Street but Sweet

THOUGHTS, TALES, AND TRIVIAL THINGS

Wednesday, November 01, 2006

Years ago, my family's All Saints' Day ritual consisted of going to the cemetery at around midnight, where a tent was pitched earlier in the day. We'd play cards, sometimes my brothers would have their guitar and their song hits, and we'd go see our cousins who were visiting their own relatives in other parts of the cemetery. Then we'd lie in sleeping bags laid out on the damp grass. In the morning, we'd queue at the portable toilets (the worst part of the whole stay), pray the rosary, trek to the Last Supper monument, then chow down on sweet spaghetti and fried chicken. If I was lucky, a Magnolia man would pass by and I'd buy some pinipig crunch. Right before going home, Carlos and I would collect the melted candles and form colorful wax balls. I remember having muddied sneakers, the heady smell of scented candles, and the heat of the midday sun.

When the crowds and traffic became unbearable, we moved our visits to a few days before All Saints' Day, and made them short and sweet--over the years, we had more graves to visit. We'd make the rounds of Loyola in Marikina, Libingan ng mga Bayani, and the crypt at Christ the King; afterwards, we'd have lunch or merienda or dinner out, depending on the time we went.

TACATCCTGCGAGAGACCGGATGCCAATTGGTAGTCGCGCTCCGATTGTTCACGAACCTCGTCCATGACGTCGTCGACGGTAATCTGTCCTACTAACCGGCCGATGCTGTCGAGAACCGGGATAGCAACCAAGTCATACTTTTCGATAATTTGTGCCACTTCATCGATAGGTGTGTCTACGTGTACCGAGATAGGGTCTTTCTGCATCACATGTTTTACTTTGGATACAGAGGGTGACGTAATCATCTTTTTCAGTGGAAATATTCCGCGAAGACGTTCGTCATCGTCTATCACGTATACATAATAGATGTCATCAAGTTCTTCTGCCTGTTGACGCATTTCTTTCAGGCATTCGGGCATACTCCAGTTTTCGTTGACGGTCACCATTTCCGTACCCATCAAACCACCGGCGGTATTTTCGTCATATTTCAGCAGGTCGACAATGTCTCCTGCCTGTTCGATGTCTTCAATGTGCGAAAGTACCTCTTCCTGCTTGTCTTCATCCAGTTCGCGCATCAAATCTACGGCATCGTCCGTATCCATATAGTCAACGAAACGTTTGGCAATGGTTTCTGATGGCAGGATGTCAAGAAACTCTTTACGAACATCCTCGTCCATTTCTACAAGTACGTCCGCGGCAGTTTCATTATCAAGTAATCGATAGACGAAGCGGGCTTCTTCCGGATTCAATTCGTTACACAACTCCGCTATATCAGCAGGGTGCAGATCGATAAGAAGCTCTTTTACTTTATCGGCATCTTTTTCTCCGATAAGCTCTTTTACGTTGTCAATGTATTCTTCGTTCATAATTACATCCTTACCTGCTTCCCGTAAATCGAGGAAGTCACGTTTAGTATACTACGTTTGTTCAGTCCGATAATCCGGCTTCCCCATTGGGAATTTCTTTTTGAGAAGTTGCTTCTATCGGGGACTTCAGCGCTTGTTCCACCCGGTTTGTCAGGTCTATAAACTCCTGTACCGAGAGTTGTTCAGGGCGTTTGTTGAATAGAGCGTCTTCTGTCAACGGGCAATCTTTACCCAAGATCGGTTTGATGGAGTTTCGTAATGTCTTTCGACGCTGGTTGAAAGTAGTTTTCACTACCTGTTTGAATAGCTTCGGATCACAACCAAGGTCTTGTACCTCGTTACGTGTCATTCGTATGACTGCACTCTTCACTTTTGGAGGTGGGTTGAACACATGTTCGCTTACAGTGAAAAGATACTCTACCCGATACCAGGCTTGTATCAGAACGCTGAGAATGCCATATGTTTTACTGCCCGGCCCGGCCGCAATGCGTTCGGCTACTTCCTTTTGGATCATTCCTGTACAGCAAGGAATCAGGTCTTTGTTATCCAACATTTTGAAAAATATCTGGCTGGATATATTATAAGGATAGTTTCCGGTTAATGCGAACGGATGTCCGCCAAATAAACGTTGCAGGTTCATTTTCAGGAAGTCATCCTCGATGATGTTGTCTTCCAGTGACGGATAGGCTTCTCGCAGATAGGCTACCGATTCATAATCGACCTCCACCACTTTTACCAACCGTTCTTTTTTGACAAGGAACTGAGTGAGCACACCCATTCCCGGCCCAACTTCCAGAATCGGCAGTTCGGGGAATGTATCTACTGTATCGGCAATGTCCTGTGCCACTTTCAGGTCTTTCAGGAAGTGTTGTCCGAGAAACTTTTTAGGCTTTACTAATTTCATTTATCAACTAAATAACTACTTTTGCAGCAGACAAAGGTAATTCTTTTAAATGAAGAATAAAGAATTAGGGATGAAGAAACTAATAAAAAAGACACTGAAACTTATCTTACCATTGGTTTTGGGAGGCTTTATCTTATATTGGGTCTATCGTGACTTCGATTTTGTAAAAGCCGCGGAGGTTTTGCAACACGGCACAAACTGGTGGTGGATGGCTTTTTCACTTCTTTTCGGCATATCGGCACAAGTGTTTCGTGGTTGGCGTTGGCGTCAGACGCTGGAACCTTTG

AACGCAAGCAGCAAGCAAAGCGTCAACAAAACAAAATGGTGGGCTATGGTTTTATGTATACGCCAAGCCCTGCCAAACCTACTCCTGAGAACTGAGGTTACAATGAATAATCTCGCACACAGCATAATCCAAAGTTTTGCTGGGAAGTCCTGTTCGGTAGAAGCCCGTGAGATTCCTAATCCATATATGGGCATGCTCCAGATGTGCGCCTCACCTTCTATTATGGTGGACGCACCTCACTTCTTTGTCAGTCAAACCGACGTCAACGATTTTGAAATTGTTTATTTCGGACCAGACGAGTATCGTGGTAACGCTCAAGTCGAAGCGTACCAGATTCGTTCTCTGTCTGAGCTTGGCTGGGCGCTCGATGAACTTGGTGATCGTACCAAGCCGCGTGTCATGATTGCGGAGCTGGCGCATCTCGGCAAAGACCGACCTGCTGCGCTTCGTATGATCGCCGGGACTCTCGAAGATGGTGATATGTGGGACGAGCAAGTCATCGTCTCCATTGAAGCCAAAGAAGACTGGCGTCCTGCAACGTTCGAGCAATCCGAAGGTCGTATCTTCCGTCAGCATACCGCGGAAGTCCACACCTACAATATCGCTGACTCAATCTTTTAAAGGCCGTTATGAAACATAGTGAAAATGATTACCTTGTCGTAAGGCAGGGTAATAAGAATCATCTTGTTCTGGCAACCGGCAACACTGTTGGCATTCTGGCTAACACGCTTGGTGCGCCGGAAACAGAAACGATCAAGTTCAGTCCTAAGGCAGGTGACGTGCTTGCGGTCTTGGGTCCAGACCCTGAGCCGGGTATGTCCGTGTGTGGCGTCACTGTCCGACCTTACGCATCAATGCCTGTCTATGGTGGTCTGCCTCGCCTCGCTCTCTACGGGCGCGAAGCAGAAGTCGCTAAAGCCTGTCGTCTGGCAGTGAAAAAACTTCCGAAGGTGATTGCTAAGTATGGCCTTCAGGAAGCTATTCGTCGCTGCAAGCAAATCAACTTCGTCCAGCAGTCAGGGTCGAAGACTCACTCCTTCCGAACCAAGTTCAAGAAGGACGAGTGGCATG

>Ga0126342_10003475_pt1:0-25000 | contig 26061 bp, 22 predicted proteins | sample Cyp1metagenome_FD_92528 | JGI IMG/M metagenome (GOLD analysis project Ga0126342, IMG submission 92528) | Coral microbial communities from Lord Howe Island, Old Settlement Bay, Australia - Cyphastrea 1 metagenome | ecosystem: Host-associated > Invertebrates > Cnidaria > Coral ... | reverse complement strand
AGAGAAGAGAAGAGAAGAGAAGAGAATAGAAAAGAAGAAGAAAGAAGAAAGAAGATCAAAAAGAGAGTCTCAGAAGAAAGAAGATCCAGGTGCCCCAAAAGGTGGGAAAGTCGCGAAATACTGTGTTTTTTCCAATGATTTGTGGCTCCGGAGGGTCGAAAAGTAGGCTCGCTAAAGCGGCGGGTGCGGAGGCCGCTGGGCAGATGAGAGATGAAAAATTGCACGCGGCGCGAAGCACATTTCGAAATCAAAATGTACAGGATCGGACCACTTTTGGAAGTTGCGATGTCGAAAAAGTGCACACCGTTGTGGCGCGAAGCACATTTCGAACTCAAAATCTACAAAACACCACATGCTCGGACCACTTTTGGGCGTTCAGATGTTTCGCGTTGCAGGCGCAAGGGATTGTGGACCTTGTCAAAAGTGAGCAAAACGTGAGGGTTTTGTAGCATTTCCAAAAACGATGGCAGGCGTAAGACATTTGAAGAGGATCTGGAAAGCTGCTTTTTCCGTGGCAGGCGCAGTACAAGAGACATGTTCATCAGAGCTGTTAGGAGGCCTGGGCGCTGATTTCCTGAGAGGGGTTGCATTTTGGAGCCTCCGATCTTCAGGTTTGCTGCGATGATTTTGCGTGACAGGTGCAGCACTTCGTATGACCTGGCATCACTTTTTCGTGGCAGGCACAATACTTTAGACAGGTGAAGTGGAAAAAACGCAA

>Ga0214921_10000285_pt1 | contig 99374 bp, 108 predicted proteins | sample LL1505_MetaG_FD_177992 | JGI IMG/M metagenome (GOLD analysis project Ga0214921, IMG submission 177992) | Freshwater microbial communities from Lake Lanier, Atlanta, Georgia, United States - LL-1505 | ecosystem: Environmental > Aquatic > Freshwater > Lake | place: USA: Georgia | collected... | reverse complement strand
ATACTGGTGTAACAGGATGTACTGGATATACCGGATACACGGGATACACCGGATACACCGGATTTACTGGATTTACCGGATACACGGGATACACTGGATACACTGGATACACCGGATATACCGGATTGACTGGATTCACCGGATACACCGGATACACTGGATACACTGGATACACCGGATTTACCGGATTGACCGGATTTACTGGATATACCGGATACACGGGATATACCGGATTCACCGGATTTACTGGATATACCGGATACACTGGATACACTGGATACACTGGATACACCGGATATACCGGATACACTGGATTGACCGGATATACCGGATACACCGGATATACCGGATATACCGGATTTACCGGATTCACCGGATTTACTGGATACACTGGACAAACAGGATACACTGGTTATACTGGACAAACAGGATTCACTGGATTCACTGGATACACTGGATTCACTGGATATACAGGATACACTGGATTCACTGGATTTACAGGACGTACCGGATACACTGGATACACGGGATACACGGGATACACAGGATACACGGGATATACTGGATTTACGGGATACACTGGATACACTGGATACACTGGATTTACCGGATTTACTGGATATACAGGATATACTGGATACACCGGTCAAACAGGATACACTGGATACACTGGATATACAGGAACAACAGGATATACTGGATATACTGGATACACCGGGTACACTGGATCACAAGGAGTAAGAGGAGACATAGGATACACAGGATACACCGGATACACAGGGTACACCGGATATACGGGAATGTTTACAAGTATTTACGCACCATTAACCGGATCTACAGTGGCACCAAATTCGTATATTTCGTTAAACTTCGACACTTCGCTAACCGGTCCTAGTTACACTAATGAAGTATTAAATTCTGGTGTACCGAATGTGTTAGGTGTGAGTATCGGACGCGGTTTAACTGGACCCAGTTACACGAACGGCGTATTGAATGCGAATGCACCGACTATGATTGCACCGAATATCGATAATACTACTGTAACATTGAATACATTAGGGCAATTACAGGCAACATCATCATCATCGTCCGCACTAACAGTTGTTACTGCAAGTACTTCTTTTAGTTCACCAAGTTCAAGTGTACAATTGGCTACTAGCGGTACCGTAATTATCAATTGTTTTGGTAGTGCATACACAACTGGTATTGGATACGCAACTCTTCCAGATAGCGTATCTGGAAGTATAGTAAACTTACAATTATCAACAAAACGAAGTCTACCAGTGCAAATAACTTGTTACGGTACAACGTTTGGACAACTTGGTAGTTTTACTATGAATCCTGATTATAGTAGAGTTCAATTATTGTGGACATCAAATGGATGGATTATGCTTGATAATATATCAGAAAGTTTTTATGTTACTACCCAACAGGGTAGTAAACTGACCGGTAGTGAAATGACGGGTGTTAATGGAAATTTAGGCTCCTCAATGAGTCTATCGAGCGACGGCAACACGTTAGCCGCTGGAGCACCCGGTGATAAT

This year, we decided to head to the cemetery Monday night. Had dinner with both my parents first (my dad actually came along this time--and he wasn't his usual surly self), then grabbed some frozen yogurt before heading to Loyola. At the cemetery, my mom and I said a quick prayer. My dad just stood in front of my brother's grave, quietly looking on. I saw my mom gently touch each of the graves--my brother's, my lolo's, my lola's--before we left.

It always pains me to see my mom sad, but I've seen it a few times before. It had been a while since I went there with my dad, and seeing him in front of Tonton's grave made me think if he was ever able to grieve properly. If he was over it. But as H says, it's probably something you never get over.

On our way home, my dad made a spur-of-the-moment decision to swing by Iggy's place. When we got there, Dad just lit up upon seeing his grandson, Diego. It's not something you see often.

H is right. I guess you never forget.

1 Comments:

  • At 6:37 PM , Blogger lei said...

    they say losing a child is the most painful. i believe that.

     

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